Paula Deen, the person, will survive this misstep, I do believe. But the brand has suffered a severe blow. And the best thing it can do (I sure hope it moves quickly) is to get real about what Paula Dean, the brand, stands for. I, for one, think there is way more there than just another stick of butter.

 

posted by Ryon Edwards Jan 24,2012 @ 04:35AM

New Work: Paradise Valley Estates

We've been busy creating new work for Paradise Valley Estates, a continuing care retirement community in beautiful Northern California just south of Napa Valley. After we conducted several discovery sessions, we developed brand positioning and message strategy. We designed and updated logos and created a fresh new identity package as well as print advertising and a sales collateral system . The campaign emphasizes the fact that residents can enjoy an active and adventurous lifestyle at Paradise Valley Estates. We enlisted the talent of photographer George Fulton, who captured the personality of PVE beautifully. And going live very soon will be a new website by our WECOmates truematter. Thanks to everyone involved on this project!

posted by Kevin Archie Jan 20,2012 @ 05:31AM

On jingles.

What's your favorite jingle?


Pete Anderson
Chock Full o' Nuts

Julie Turner
The ones that come from Christmas bells. They still ring for me.

Ryon Edwards
Coca Cola - "I'd like to teach the world to sing"

Will Weatherly
Hmmm. Favorite would take a while. Personally most memorable?..."Herndon Chevrolet---Herndon makes you wanna SMILE!" My Honda will die some day, but that jingle will follow me forever.

Kevin Archie
Rush's - "You'll rush back for more" // Their burgers are so delicious they don't even need a relevant brand.

Teresa Coles
The Backpacker, the great outdoor connection…
The Backpacker, what a great selection!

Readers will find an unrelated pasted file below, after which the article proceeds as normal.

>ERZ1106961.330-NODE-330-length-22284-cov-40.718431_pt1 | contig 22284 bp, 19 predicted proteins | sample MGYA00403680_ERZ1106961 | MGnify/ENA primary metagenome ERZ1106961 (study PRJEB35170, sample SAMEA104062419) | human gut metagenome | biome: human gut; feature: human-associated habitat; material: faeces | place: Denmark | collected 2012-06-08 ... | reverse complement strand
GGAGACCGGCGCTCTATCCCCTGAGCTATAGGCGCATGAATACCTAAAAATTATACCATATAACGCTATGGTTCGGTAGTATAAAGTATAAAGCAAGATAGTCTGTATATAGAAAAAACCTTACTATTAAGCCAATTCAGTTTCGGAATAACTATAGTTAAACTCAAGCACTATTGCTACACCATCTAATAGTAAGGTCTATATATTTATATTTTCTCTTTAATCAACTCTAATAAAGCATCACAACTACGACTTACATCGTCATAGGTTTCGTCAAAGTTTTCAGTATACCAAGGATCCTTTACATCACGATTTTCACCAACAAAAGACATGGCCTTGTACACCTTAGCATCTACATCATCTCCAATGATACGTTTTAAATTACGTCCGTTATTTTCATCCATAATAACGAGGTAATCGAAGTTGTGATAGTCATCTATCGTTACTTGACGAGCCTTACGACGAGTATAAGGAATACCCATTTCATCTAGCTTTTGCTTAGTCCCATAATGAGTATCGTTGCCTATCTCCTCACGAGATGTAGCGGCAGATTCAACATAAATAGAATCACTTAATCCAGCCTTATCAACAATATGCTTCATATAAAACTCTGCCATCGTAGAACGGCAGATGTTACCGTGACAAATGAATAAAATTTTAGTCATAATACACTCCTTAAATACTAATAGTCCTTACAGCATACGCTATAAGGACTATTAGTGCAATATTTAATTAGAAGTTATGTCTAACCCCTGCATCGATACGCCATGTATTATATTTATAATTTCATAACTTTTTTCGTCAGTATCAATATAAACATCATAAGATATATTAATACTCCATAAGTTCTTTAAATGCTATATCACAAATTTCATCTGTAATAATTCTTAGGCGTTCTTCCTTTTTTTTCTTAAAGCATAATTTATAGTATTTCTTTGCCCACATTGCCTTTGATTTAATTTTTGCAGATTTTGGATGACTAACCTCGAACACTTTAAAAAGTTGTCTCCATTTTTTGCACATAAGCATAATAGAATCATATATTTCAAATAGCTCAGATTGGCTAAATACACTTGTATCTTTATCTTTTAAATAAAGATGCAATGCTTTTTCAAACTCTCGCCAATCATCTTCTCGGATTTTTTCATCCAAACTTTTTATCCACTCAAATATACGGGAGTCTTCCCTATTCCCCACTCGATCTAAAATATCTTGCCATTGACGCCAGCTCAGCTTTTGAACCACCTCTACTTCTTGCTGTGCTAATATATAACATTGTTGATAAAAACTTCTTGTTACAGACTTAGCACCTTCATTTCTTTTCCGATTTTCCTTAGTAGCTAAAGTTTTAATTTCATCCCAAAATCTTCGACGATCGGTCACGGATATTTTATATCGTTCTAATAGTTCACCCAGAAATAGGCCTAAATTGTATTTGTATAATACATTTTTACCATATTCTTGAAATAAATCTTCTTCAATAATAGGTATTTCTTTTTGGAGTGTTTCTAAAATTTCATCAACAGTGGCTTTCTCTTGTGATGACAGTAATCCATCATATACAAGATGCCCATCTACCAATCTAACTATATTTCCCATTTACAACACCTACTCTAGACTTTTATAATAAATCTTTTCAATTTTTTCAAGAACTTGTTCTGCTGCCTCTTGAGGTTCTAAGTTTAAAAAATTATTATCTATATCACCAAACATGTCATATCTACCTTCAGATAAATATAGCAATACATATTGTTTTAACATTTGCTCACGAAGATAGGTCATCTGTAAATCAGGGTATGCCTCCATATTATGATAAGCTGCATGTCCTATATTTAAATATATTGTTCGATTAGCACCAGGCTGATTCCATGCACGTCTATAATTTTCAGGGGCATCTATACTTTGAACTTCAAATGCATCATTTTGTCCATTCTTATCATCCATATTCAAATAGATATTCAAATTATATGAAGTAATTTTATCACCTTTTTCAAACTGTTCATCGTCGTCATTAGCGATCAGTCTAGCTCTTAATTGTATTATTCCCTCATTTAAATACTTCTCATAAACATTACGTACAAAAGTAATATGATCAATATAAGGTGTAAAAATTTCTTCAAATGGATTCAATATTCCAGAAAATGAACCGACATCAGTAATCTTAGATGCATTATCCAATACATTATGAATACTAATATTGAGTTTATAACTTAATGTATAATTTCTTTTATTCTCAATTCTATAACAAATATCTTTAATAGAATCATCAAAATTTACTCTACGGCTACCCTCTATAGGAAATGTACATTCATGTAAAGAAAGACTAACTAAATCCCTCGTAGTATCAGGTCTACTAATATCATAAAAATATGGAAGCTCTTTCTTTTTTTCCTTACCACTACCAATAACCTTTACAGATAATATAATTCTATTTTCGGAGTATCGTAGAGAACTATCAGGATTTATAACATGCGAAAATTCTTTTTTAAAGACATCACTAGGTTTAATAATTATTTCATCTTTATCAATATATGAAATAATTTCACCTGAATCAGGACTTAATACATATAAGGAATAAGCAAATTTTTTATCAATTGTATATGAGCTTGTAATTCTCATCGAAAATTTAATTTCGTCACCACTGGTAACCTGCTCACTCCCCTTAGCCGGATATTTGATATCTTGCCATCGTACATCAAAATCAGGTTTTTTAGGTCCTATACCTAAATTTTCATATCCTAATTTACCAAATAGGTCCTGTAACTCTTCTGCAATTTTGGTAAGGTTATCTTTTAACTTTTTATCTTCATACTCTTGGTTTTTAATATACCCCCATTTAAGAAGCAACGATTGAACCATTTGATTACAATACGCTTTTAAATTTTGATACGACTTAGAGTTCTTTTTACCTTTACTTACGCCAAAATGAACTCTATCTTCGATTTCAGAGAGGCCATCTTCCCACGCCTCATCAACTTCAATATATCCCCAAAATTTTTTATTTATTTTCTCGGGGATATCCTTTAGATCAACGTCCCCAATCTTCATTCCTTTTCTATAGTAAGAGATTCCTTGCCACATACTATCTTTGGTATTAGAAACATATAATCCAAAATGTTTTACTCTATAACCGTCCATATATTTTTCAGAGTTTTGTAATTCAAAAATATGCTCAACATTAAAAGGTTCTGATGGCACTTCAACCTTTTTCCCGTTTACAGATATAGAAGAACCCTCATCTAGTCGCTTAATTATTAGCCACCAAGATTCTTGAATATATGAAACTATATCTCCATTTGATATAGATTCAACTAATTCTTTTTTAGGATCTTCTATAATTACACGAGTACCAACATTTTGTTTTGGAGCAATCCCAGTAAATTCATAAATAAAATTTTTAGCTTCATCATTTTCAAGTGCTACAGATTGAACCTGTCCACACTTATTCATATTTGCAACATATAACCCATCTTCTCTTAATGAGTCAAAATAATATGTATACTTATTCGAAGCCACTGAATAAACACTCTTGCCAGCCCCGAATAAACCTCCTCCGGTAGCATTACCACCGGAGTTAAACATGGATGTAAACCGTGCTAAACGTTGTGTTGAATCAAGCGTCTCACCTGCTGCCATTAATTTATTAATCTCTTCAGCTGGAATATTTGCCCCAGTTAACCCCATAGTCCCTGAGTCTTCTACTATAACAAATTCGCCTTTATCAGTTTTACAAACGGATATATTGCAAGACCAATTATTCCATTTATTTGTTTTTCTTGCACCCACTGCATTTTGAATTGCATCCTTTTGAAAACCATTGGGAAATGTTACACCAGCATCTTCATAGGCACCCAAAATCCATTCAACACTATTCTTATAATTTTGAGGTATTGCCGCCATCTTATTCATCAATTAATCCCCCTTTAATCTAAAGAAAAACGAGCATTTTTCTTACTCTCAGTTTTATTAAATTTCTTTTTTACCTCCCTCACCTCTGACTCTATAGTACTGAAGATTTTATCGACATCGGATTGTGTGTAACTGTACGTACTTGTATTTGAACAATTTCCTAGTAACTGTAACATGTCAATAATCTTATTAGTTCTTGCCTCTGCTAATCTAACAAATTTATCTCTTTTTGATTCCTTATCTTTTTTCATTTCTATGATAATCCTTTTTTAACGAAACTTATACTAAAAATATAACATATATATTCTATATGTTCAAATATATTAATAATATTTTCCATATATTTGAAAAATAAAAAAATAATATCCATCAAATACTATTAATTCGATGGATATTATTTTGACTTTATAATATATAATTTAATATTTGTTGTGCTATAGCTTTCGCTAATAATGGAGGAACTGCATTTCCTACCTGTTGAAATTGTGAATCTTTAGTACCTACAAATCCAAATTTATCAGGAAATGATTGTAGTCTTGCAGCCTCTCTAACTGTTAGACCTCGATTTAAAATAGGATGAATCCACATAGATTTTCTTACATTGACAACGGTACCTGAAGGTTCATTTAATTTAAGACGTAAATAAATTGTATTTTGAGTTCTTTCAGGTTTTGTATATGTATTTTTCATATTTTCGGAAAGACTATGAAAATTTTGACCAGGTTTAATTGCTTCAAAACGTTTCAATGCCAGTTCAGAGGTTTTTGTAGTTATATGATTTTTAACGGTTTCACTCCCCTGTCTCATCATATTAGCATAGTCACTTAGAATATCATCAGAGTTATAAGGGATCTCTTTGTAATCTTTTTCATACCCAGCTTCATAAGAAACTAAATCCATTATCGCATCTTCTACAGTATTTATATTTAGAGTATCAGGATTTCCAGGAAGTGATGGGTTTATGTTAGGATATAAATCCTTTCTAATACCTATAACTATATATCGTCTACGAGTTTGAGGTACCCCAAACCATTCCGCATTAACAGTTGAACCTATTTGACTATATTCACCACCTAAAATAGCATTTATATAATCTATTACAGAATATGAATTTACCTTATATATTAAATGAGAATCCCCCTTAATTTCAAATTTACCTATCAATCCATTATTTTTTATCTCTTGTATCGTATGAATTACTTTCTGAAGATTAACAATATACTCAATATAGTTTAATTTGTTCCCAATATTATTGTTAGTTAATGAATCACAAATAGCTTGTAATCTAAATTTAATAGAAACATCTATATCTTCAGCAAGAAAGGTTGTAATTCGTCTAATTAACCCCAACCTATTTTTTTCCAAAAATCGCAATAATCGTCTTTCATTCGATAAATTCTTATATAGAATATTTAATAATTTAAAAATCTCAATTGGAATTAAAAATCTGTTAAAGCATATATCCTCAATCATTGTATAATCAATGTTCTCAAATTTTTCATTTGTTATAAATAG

Kevin Smith
Leon Jones Insurance's "Driven to be the best."

posted by Teresa Coles Jan 18,2012 @ 02:00AM

TEDx Columbia: A beautiful day

Yesterday, I had the privilege of joining 14 other speakers and performers at the inaugural TEDx Columbia event. What began for me as an Oh my God, how will I ever have time to prepare for this item on my never-ending list became a transformative experience second only to CreateAthon, my subject de jour.

While I was more than humbled to have the opportunity to spread the CreateAthon gospel on such a distinguished stage, I was more moved by the cumulative effect of the day. It crept inside me as these words bounced in and out of every conversation.

What if. Who knew. We can. You can. I did. I asked. Yes.

There also was a lot of talk during the day about Columbia and the undiscovered potential of our city as evidenced by the talent, intellect and passion of everyone assembled at TEDx Columbia. The mere fact that we “did TEDx” was viewed as a great achievement. Certainly it was.

I submit the greater outcome of the day, however, lies in a heightened awareness of the other. Look at what that other person is doing. Look at the terrible thing that happened to her, and what she did with it. Look at the risk he took.

TEDx gave us a day to put down our own ego-driven lens and peer through the lens of the other. To soak in our fellow man’s distinctive experiences, and to consider just how vital it is that we all see the world a little bit differently.

After all, if two of us are exactly the same, one of us is irrelevant (to quote Jay Coles).

I think the world’s a little more beautiful today, being reminded of that.

So many thanks to the incredible TEDx Columbia team and fellow speakers for inviting me to be part of this incredible experience, for working so hard to make it such a success, and for entering my life as new friends.

posted by Kevin Archie Jan 16,2012 @ 10:00AM

Métro Signage

The Métropolitain – Paris' rapid transit metro system – has 245 different stations within 34 square miles of Paris, many of them exhibiting unique interiors that set them apart from the rest. I had the opportunity to witness this firsthand on a recent trip to Paris several weeks ago.

Abbesses - Its chipped tiled type contrasts well with these round yellow chairs that could have been pulled straight from a Herman Miller catalog.

Concorde - A 100+ year old stop with a grid of letters spelling out the Declaration of the Rights of Man and of the Citizen, a fundamental document of the French Revolution (wall of type=revolutionary idea).

The Métro signs at each entrance also differed from each other at different stops. These variations were not nearly as widespread, however, and their usage seemed random and non-specific to location. I did some research to find out why.

This is one of the 83 original surviving art nouveau entrances and is seen as an iconic symbol of Paris. It was designed by Hector Guimard in 1900 and its style caused much surprise and controversy. This is the primary stop we used on our trip (Abbesses) and it's also one of the three remaining entrances with a more elaborate glass canopy.

This simpler version, a metal balustrade accompanying a "Métro" sign crowned by a spherical lamp, could be found in early stations around 1910.